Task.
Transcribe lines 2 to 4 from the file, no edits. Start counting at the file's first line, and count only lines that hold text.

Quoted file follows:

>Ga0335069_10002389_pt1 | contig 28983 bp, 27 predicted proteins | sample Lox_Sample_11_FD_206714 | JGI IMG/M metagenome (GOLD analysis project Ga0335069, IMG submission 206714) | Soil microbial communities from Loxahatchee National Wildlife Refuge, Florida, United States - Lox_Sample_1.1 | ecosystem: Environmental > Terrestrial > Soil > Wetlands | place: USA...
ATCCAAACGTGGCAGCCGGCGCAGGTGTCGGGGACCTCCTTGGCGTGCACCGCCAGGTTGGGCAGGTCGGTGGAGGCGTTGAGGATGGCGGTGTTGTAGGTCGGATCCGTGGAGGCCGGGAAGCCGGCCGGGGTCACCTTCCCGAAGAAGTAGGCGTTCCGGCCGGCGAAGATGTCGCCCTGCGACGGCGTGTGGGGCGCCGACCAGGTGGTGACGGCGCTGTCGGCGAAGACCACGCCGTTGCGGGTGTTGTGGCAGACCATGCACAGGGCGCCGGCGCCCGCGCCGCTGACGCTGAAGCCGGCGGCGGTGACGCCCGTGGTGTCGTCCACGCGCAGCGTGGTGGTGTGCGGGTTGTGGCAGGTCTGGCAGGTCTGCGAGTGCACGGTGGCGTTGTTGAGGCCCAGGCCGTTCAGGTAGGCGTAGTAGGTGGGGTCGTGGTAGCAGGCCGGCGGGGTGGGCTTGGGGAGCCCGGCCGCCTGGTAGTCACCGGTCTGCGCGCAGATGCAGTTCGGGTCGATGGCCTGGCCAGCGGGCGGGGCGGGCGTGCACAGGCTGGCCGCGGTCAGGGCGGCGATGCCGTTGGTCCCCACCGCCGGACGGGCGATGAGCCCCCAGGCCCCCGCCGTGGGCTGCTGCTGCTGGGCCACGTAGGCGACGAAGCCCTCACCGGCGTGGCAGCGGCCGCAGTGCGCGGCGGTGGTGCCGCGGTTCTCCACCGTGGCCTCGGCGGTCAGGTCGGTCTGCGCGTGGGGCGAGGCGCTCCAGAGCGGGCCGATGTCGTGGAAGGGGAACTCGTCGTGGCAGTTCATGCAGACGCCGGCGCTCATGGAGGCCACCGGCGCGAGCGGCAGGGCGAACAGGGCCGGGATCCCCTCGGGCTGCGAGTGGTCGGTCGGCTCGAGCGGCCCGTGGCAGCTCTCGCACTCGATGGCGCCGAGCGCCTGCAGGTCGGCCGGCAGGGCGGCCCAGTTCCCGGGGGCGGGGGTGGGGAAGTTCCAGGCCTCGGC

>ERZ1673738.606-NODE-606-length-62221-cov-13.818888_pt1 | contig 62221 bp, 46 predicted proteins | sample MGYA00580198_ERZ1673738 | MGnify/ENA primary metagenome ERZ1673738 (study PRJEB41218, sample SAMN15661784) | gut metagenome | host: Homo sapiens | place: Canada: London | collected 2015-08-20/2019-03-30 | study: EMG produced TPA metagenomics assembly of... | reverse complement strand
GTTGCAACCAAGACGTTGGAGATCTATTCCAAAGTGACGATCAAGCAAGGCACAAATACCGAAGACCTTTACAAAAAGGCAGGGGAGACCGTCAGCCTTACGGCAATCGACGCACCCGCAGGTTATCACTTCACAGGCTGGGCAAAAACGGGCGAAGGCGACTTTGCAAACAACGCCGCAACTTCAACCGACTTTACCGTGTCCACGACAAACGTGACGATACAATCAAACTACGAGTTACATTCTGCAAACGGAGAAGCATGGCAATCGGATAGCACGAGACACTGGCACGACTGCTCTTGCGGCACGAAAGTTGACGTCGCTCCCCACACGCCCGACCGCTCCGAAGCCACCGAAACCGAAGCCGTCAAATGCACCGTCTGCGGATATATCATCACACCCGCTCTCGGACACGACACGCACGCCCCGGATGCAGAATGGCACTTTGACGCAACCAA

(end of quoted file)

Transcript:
ATCCAAACGTGGCAGCCGGCGCAGGTGTCGGGGACCTCCTTGGCGTGCACCGCCAGGTTGGGCAGGTCGGTGGAGGCGTTGAGGATGGCGGTGTTGTAGGTCGGATCCGTGGAGGCCGGGAAGCCGGCCGGGGTCACCTTCCCGAAGAAGTAGGCGTTCCGGCCGGCGAAGATGTCGCCCTGCGACGGCGTGTGGGGCGCCGACCAGGTGGTGACGGCGCTGTCGGCGAAGACCACGCCGTTGCGGGTGTTGTGGCAGACCATGCACAGGGCGCCGGCGCCCGCGCCGCTGACGCTGAAGCCGGCGGCGGTGACGCCCGTGGTGTCGTCCACGCGCAGCGTGGTGGTGTGCGGGTTGTGGCAGGTCTGGCAGGTCTGCGAGTGCACGGTGGCGTTGTTGAGGCCCAGGCCGTTCAGGTAGGCGTAGTAGGTGGGGTCGTGGTAGCAGGCCGGCGGGGTGGGCTTGGGGAGCCCGGCCGCCTGGTAGTCACCGGTCTGCGCGCAGATGCAGTTCGGGTCGATGGCCTGGCCAGCGGGCGGGGCGGGCGTGCACAGGCTGGCCGCGGTCAGGGCGGCGATGCCGTTGGTCCCCACCGCCGGACGGGCGATGAGCCCCCAGGCCCCCGCCGTGGGCTGCTGCTGCTGGGCCACGTAGGCGACGAAGCCCTCACCGGCGTGGCAGCGGCCGCAGTGCGCGGCGGTGGTGCCGCGGTTCTCCACCGTGGCCTCGGCGGTCAGGTCGGTCTGCGCGTGGGGCGAGGCGCTCCAGAGCGGGCCGATGTCGTGGAAGGGGAACTCGTCGTGGCAGTTCATGCAGACGCCGGCGCTCATGGAGGCCACCGGCGCGAGCGGCAGGGCGAACAGGGCCGGGATCCCCTCGGGCTGCGAGTGGTCGGTCGGCTCGAGCGGCCCGTGGCAGCTCTCGCACTCGATGGCGCCGAGCGCCTGCAGGTCGGCCGGCAGGGCGGCCCAGTTCCCGGGGGCGGGGGTGGGGAAGTTCCAGGCCTCGGC

>ERZ1673738.606-NODE-606-length-62221-cov-13.818888_pt1 | contig 62221 bp, 46 predicted proteins | sample MGYA00580198_ERZ1673738 | MGnify/ENA primary metagenome ERZ1673738 (study PRJEB41218, sample SAMN15661784) | gut metagenome | host: Homo sapiens | place: Canada: London | collected 2015-08-20/2019-03-30 | study: EMG produced TPA metagenomics assembly of... | reverse complement strand
GTTGCAACCAAGACGTTGGAGATCTATTCCAAAGTGACGATCAAGCAAGGCACAAATACCGAAGACCTTTACAAAAAGGCAGGGGAGACCGTCAGCCTTACGGCAATCGACGCACCCGCAGGTTATCACTTCACAGGCTGGGCAAAAACGGGCGAAGGCGACTTTGCAAACAACGCCGCAACTTCAACCGACTTTACCGTGTCCACGACAAACGTGACGATACAATCAAACTACGAGTTACATTCTGCAAACGGAGAAGCATGGCAATCGGATAGCACGAGACACTGGCACGACTGCTCTTGCGGCACGAAAGTTGACGTCGCTCCCCACACGCCCGACCGCTCCGAAGCCACCGAAACCGAAGCCGTCAAATGCACCGTCTGCGGATATATCATCACACCCGCTCTCGGACACGACACGCACGCCCCGGATGCAGAATGGCACTTTGACGCAACCAA